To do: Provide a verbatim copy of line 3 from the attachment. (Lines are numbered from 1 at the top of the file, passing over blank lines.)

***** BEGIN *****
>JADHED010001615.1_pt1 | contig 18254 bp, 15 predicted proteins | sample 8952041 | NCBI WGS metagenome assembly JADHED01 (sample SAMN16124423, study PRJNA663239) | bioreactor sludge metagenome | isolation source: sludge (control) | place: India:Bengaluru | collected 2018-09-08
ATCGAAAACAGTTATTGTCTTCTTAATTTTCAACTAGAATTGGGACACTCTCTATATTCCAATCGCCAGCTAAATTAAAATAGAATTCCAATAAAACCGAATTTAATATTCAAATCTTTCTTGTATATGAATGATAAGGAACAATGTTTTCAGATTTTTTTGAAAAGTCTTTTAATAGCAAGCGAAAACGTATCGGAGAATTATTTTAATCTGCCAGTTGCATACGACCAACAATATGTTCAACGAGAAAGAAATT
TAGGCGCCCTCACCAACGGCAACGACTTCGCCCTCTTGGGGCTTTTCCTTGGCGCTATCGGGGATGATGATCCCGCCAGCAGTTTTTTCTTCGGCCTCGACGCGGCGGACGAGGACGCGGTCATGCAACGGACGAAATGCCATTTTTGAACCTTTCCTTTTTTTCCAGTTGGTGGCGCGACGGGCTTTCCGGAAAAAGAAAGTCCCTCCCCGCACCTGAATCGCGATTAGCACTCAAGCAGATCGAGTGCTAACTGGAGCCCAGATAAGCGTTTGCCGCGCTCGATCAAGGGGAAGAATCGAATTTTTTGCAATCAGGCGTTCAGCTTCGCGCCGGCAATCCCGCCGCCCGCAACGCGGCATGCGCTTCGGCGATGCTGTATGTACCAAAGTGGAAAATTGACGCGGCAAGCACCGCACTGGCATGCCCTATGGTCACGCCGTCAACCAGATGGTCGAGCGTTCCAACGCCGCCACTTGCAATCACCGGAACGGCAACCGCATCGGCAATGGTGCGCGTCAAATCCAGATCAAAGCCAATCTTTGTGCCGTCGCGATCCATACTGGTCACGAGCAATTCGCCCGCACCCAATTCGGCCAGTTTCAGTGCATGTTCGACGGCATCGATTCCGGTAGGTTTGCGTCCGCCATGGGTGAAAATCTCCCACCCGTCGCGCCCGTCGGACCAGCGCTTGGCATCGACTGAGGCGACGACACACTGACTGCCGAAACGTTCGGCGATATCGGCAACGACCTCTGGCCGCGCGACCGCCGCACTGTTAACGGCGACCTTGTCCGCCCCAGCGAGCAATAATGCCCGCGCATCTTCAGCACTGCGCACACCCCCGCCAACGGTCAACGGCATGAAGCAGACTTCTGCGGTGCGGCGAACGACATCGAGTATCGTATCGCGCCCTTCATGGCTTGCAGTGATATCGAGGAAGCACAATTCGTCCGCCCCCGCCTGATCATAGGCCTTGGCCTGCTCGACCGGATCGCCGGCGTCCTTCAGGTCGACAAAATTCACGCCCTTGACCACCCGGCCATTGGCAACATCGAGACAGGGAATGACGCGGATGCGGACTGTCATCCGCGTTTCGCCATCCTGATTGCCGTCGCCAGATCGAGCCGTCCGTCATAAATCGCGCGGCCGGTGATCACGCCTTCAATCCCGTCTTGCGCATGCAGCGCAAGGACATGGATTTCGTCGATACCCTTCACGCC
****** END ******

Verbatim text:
TAGGCGCCCTCACCAACGGCAACGACTTCGCCCTCTTGGGGCTTTTCCTTGGCGCTATCGGGGATGATGATCCCGCCAGCAGTTTTTTCTTCGGCCTCGACGCGGCGGACGAGGACGCGGTCATGCAACGGACGAAATGCCATTTTTGAACCTTTCCTTTTTTTCCAGTTGGTGGCGCGACGGGCTTTCCGGAAAAAGAAAGTCCCTCCCCGCACCTGAATCGCGATTAGCACTCAAGCAGATCGAGTGCTAACTGGAGCCCAGATAAGCGTTTGCCGCGCTCGATCAAGGGGAAGAATCGAATTTTTTGCAATCAGGCGTTCAGCTTCGCGCCGGCAATCCCGCCGCCCGCAACGCGGCATGCGCTTCGGCGATGCTGTATGTACCAAAGTGGAAAATTGACGCGGCAAGCACCGCACTGGCATGCCCTATGGTCACGCCGTCAACCAGATGGTCGAGCGTTCCAACGCCGCCACTTGCAATCACCGGAACGGCAACCGCATCGGCAATGGTGCGCGTCAAATCCAGATCAAAGCCAATCTTTGTGCCGTCGCGATCCATACTGGTCACGAGCAATTCGCCCGCACCCAATTCGGCCAGTTTCAGTGCATGTTCGACGGCATCGATTCCGGTAGGTTTGCGTCCGCCATGGGTGAAAATCTCCCACCCGTCGCGCCCGTCGGACCAGCGCTTGGCATCGACTGAGGCGACGACACACTGACTGCCGAAACGTTCGGCGATATCGGCAACGACCTCTGGCCGCGCGACCGCCGCACTGTTAACGGCGACCTTGTCCGCCCCAGCGAGCAATAATGCCCGCGCATCTTCAGCACTGCGCACACCCCCGCCAACGGTCAACGGCATGAAGCAGACTTCTGCGGTGCGGCGAACGACATCGAGTATCGTATCGCGCCCTTCATGGCTTGCAGTGATATCGAGGAAGCACAATTCGTCCGCCCCCGCCTGATCATAGGCCTTGGCCTGCTCGACCGGATCGCCGGCGTCCTTCAGGTCGACAAAATTCACGCCCTTGACCACCCGGCCATTGGCAACATCGAGACAGGGAATGACGCGGATGCGGACTGTCATCCGCGTTTCGCCATCCTGATTGCCGTCGCCAGATCGAGCCGTCCGTCATAAATCGCGCGGCCGGTGATCACGCCTTCAATCCCGTCTTGCGCATGCAGCGCAAGGACATGGATTTCGTCGATACCCTTCACGCC